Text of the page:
Industrial production matched expectations with a 0.1 percent monthly increase in October following a smaller revised 0.1 percent dip in September. Annual growth accelerated from an upwardly revised 1.5 percent at the end of last quarter to 1.7 percent. However, manufacturing output declined a steeper than anticipated 0.4 percent versus September when it rose a marginally firmer revised 0.9 percent. Compared with a year ago output was down 0.1 percent.
Within the monthly decline in manufacturing, seven of the thirteen subsectors posted decreases. The largest drag came from other manufacturing and repair which contracted 5.4 percent on the back of a 21.5 percent nosedive in the repair and maintenance of aircraft. Partially offsetting this was a 2.7 percent advance in basic pharmaceutical products and preparations.
Elsewhere, total industrial production, mining and quarrying rose 0.9 percent on the month while electricity, gas, steam and air conditioning increased 0.7 percent and water supply, sewerage and waste management 1.7 percent.
The October data leave a 3-month rise in overall industrial production of 0.6 percent, up from 0.2 percent last time while the comparable rate for manufacturing stands at 0.4 percent, its first positive reading since April. Underlying trends are positive but recent anecdotal evidence has been mixed and it still looks as if manufacturing will make only a small contribution to GDP growth this quarter. There continues to be no pressure from goods production on the BoE MPC to raise interest rates.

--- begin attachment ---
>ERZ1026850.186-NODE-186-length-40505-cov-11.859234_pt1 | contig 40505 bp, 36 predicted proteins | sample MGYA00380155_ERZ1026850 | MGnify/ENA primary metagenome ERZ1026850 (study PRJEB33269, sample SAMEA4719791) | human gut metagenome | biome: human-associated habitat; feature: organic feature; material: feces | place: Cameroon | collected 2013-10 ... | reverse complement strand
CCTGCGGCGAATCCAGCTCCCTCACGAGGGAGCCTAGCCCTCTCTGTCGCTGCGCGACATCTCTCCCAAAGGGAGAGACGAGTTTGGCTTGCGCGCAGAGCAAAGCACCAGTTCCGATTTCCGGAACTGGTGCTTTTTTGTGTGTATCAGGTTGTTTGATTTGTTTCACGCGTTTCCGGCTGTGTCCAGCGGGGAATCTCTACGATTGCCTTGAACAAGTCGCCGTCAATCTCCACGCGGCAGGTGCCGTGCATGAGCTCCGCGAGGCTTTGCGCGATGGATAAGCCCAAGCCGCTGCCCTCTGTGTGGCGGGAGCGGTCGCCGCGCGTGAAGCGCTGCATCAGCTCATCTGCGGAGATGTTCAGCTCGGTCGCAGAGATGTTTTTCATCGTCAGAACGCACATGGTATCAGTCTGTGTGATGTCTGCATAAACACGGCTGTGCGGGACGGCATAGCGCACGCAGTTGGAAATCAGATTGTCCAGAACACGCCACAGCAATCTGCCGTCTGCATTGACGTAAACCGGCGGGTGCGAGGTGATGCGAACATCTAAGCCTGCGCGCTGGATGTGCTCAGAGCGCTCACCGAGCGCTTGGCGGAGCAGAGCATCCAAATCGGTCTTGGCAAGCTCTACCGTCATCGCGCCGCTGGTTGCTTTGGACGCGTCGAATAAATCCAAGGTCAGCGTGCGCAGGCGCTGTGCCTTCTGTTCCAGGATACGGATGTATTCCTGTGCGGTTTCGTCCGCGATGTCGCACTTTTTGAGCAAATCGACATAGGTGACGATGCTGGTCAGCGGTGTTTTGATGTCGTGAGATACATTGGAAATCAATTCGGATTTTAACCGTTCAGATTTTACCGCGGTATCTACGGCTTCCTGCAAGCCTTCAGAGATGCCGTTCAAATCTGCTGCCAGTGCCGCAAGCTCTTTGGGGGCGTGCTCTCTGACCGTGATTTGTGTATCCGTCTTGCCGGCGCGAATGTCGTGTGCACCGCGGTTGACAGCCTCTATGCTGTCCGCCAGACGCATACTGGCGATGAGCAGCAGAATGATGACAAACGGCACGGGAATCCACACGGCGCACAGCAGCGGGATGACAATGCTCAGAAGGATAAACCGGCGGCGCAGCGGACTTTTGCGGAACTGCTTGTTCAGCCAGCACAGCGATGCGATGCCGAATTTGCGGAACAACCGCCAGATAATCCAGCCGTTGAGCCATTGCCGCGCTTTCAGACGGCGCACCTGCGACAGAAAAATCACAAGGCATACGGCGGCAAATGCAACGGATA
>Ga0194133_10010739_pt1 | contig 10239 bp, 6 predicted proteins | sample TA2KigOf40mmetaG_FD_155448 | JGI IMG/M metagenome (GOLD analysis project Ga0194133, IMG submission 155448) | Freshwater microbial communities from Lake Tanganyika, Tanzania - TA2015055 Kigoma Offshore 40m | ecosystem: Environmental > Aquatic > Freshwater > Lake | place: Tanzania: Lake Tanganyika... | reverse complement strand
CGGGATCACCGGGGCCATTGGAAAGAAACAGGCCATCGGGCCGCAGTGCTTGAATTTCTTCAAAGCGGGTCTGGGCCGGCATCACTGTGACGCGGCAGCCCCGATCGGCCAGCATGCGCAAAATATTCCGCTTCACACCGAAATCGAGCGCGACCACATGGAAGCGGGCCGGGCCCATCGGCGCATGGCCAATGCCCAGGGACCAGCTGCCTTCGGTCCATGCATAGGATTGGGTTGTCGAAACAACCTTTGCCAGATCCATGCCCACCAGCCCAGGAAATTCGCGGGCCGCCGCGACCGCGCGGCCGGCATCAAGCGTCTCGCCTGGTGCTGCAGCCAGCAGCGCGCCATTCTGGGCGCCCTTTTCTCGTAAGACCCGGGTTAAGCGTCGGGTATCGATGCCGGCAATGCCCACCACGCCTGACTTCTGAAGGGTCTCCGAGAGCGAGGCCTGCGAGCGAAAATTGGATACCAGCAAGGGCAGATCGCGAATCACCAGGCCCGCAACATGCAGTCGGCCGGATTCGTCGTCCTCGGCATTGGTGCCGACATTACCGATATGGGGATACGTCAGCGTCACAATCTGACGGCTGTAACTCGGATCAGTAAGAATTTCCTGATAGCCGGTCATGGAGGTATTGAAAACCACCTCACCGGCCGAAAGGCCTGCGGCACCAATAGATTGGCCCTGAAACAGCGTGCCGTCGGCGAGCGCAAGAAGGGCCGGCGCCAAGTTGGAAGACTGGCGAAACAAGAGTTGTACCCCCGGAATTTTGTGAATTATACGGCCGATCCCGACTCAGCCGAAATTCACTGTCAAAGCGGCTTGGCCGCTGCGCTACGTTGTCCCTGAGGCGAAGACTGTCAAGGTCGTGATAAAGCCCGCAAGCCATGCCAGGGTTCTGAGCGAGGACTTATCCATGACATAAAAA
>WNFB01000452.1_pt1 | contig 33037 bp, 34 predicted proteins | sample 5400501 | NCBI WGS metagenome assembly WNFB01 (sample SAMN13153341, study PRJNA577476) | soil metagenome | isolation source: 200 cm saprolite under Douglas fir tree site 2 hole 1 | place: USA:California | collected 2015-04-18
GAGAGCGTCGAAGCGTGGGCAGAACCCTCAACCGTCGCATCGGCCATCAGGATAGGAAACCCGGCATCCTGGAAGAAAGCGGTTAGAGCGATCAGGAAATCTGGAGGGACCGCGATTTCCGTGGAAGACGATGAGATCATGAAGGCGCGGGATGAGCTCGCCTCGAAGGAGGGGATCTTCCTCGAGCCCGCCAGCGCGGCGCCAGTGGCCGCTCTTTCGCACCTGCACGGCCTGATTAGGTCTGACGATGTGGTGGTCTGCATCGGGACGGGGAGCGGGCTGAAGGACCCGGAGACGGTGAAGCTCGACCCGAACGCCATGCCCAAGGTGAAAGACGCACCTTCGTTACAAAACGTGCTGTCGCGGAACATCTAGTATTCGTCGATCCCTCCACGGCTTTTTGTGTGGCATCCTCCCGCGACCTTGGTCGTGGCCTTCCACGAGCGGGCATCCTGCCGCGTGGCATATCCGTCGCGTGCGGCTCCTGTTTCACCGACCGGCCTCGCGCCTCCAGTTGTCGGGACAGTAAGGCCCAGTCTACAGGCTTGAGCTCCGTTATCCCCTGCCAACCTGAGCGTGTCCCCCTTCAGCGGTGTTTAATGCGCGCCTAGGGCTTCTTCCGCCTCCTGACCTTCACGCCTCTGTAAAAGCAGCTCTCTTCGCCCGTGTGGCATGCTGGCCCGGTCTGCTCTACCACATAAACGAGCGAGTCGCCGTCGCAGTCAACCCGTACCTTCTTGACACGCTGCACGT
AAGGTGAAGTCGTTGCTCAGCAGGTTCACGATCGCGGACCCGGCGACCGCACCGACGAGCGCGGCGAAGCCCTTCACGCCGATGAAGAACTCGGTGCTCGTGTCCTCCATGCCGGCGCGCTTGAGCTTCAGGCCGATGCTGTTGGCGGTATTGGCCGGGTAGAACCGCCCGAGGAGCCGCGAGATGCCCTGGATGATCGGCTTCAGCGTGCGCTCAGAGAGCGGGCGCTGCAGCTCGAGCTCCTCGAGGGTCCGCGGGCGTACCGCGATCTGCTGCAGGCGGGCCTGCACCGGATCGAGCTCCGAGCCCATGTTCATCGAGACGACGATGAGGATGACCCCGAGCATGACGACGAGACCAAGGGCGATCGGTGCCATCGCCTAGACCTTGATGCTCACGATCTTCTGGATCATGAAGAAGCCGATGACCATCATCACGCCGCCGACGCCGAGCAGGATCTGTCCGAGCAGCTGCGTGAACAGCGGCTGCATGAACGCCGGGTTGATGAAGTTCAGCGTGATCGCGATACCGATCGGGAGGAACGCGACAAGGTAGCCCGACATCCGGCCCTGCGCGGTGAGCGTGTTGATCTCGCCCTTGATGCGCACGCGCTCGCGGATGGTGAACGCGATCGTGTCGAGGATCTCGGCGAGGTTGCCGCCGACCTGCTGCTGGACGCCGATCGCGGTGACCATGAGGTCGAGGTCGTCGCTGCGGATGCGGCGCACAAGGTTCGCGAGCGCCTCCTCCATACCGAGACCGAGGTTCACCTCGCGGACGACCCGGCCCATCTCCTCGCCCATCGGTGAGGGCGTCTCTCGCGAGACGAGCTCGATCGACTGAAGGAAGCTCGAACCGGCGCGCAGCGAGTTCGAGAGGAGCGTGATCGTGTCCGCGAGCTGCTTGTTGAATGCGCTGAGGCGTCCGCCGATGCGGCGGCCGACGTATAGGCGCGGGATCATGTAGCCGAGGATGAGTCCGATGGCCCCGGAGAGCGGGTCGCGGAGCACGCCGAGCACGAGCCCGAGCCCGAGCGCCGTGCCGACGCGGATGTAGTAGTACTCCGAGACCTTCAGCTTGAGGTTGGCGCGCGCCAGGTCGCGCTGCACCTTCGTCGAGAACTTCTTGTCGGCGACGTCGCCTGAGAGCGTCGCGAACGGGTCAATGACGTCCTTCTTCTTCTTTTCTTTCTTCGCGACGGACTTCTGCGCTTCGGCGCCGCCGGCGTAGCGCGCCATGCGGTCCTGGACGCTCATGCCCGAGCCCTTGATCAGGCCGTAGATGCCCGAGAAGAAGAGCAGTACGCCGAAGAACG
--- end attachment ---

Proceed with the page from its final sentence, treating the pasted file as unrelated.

Industrial production measures the physical output of the mining and quarrying, manufacturing, gas and electric, and water supply and sewerage sectors.
Industrial and manufacturing outputs are watched carefully by market participants despite the decline in the importance of manufacturing in the UK economy. Manufacturing output is the preferred number rather than industrial production which can be unduly influenced by electrical generation and weather. The manufacturing index is widely used as a short-term economic indicator in its own right by both the Bank of England and the UK government. Market analysts also focus on manufacturing and its sub-sectors to get insight on industry performance.
Industrial production accounts for less than 16 percent of the economy within which the key manufacturing sector is worth about ten percentage points. Total manufacturing is divided into thirteen sub-sectors, ranging from food, drink and tobacco through chemicals and chemical products to electronics and transport equipment. Consequently, this report has a big influence on market behavior. In any given month, one can see whether capital goods or consumer goods are growing more rapidly. Are manufacturers still producing construction supplies and other materials? This detailed report shows which sectors of the economy are growing and which are not.
Investors want to keep their finger on the pulse of the economy because it usually dictates how various types of investments will perform. The stock market likes to see healthy economic growth because that translates to higher corporate profits. The bond market prefers more subdued growth that won't lead to inflationary pressures. By tracking economic data such as industrial production, investors will know what the economic backdrop is for these markets and their portfolios.